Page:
Dwight and Steven Hammond, father and son ranchers from Harney County, Oregon, have run cattle on their family’s property for generations. As a matter of land management, the Hammonds would set regular prescriptive fires on their property to burn overgrown rangeland in an effort to get rid of invasive species and improve the forage. In two separate instances; once in 2001 and again in 2006, the burns accidentally spread to federally-owned Bureau of Land Management property which was adjacent their own property, burning a relatively small area of public land. Federal officials charged the men with nine counts, including arson and conspiracy, and prosecuted then under the Antiterrorism and Effective Death Penalty statute. They were convicted in 2012 and both Dwight and Steven served several months in jail. But in 2015, the U.S. Attorney for Oregon appealed to the Obama Administration’s Department to have the full penalty of 5 years in federal prison applied to the case, and last October both men were resentenced.
The Government’s case against the Hammonds assumed that they intended to destroy federal property, which they denied. The Government also assumes that the men conspired to commit an illegal act, which they also denied. The Hammonds admitted to setting prescriptive fires on their own property, and they admit that the fires inadvertently spread to federally-owned property, but they have always held that there was no intention to commit an illegal act or related conspiracy.
Nevertheless, ranchers Dwight and Steven Hammond are currently serving terms in federal prison as terrorists.
Cliven Bundy is the elderly rancher from Bunkerville, Nevada who, according to government officials, owed hundreds of thousands to millions of dollars (depending on who you’re talking to) in grazing fees to the Bureau of Land Management (BLM). Bundy’s non-compliance, he argued, was based on the fact that his family had grazed cattle on the high desert in southeastern Nevada for generations, and that the BLM was trespassing on the land he managed, not vise versa. Armed agents from the BLM and FBI arrived in convoys of SUV’s and assault vehicles to confiscate Bundy’s cattle, but were met by relatives, friends, and supporters of the Bundy family. The federal assault at Bunkerville was eventually rebuffed during the course of a tense standoff between “militia” members on horseback, and hundreds of supporters, many of them women and children belonging to neighboring ranching families. After more than two weeks, the federal agents abandoned the effort to take Bundy’s cattle, and stood down. The ranchers appeared to have won, and Cliven Bundy continued to assert that he owed the BLM nothing in the form of remuneration.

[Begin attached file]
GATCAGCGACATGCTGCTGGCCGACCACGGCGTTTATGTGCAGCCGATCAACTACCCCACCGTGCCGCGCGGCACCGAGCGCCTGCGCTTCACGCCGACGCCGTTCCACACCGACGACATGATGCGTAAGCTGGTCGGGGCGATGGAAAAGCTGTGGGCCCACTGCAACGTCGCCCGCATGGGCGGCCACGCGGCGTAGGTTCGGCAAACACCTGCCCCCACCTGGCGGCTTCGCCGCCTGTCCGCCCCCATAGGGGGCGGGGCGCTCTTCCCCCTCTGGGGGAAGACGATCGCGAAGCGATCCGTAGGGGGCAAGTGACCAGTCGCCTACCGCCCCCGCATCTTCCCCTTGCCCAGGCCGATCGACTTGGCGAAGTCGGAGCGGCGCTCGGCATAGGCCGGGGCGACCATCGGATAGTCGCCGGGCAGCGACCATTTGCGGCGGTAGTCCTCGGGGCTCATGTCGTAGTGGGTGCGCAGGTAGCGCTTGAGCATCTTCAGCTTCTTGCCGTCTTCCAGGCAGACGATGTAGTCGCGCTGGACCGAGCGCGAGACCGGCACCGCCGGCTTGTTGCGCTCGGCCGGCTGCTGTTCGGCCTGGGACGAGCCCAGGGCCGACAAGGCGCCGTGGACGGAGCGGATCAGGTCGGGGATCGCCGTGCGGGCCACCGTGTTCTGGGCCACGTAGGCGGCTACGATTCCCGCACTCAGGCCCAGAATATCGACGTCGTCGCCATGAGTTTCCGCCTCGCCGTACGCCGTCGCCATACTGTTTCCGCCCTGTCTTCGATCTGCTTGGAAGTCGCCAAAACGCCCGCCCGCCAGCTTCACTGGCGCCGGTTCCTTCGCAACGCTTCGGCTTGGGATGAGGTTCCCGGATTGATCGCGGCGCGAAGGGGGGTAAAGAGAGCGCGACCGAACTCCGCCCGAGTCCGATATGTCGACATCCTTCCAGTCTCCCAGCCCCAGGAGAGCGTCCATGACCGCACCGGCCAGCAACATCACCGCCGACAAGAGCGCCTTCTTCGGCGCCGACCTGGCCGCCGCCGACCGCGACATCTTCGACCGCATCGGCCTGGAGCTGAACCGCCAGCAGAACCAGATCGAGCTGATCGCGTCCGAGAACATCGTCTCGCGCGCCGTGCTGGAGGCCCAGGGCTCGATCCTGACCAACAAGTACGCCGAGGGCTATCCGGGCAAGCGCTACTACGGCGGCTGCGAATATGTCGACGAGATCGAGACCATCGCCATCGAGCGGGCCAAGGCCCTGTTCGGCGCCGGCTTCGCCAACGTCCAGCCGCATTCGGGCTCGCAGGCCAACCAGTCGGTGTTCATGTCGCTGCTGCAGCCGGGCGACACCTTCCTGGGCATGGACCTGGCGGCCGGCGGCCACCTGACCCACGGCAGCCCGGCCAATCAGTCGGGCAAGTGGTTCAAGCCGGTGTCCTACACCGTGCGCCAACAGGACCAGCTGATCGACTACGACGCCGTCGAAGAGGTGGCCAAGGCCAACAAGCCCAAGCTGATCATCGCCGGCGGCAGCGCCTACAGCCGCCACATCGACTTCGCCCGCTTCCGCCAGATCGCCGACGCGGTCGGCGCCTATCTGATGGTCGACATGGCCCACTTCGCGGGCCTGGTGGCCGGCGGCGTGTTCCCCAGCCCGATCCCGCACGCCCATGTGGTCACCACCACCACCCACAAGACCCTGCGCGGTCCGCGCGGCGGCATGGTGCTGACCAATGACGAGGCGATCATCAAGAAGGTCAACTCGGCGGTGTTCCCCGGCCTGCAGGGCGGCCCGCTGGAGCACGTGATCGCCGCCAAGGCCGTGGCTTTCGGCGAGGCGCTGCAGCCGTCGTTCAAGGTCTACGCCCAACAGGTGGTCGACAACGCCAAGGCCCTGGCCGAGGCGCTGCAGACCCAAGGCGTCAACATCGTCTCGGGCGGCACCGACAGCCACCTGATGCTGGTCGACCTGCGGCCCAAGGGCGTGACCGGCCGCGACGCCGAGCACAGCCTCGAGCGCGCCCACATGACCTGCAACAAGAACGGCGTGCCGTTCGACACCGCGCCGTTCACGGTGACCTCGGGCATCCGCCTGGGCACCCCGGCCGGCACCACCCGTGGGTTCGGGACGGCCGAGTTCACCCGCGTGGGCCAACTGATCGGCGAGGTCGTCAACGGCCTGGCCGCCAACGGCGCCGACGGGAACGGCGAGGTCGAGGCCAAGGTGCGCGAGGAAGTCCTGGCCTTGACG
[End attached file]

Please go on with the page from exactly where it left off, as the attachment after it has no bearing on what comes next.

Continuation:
The Bundy Sons
On January 2 of this year, in protest of the Hammonds’ imprisonment, Cliven Bundy’s sons, Ammon and Ryan, along with numerous members of the militia, traveled from Idaho, Nevada, and other western states, to Burns, Oregon, and occupied an empty building at the federally-owned Malheur Wildlife Refuge. Again, agents from the BLM and FBI attempted—at first–peaceful means to drive the protesters off federal land and out of the Burns area. But on January 26, LaVoy Finicum, a rancher from northern Arizona who was acting as spokesman for the protesters, was traveling with several passengers, to a public meeting in Grant County, Oregon, when FBI and local law-enforcement agents barricaded the highway and forced his vehicle into the snow. Although accounts of witnesses and government agents differ greatly, Finicum was shot and killed at the site. Following his death, Ammon and Ryan Bundy, and six other protesters, including radio talk show host, Pete Santilli, who were also travelling to the public meeting in Grant County, were arrested and taken into custody. Conspiracy to impede federal officers was cited in their indictment, despite the fact they did not resist arrest when stopped on the way to the public meeting.
On March 3, Bundy brothers, Davey and Melvin were arrested, among others, in federal raids across 6 western states. Charges have not been released at the time of this writing.
Dissenting voices across the West are being silenced by militarized federal agents and audacious and unaccountable federal prosecutors.
The federal government’s use of social media posts, conversations in video interviews, and remarks made casually in public meetings as evidence of criminal conspiracy poses an unprecedented threat to Americans’ First Amendment rights, and, as is evidenced by the cases mentioned above, as a means to silence dissent.
by Marjorie Haun 3/4/16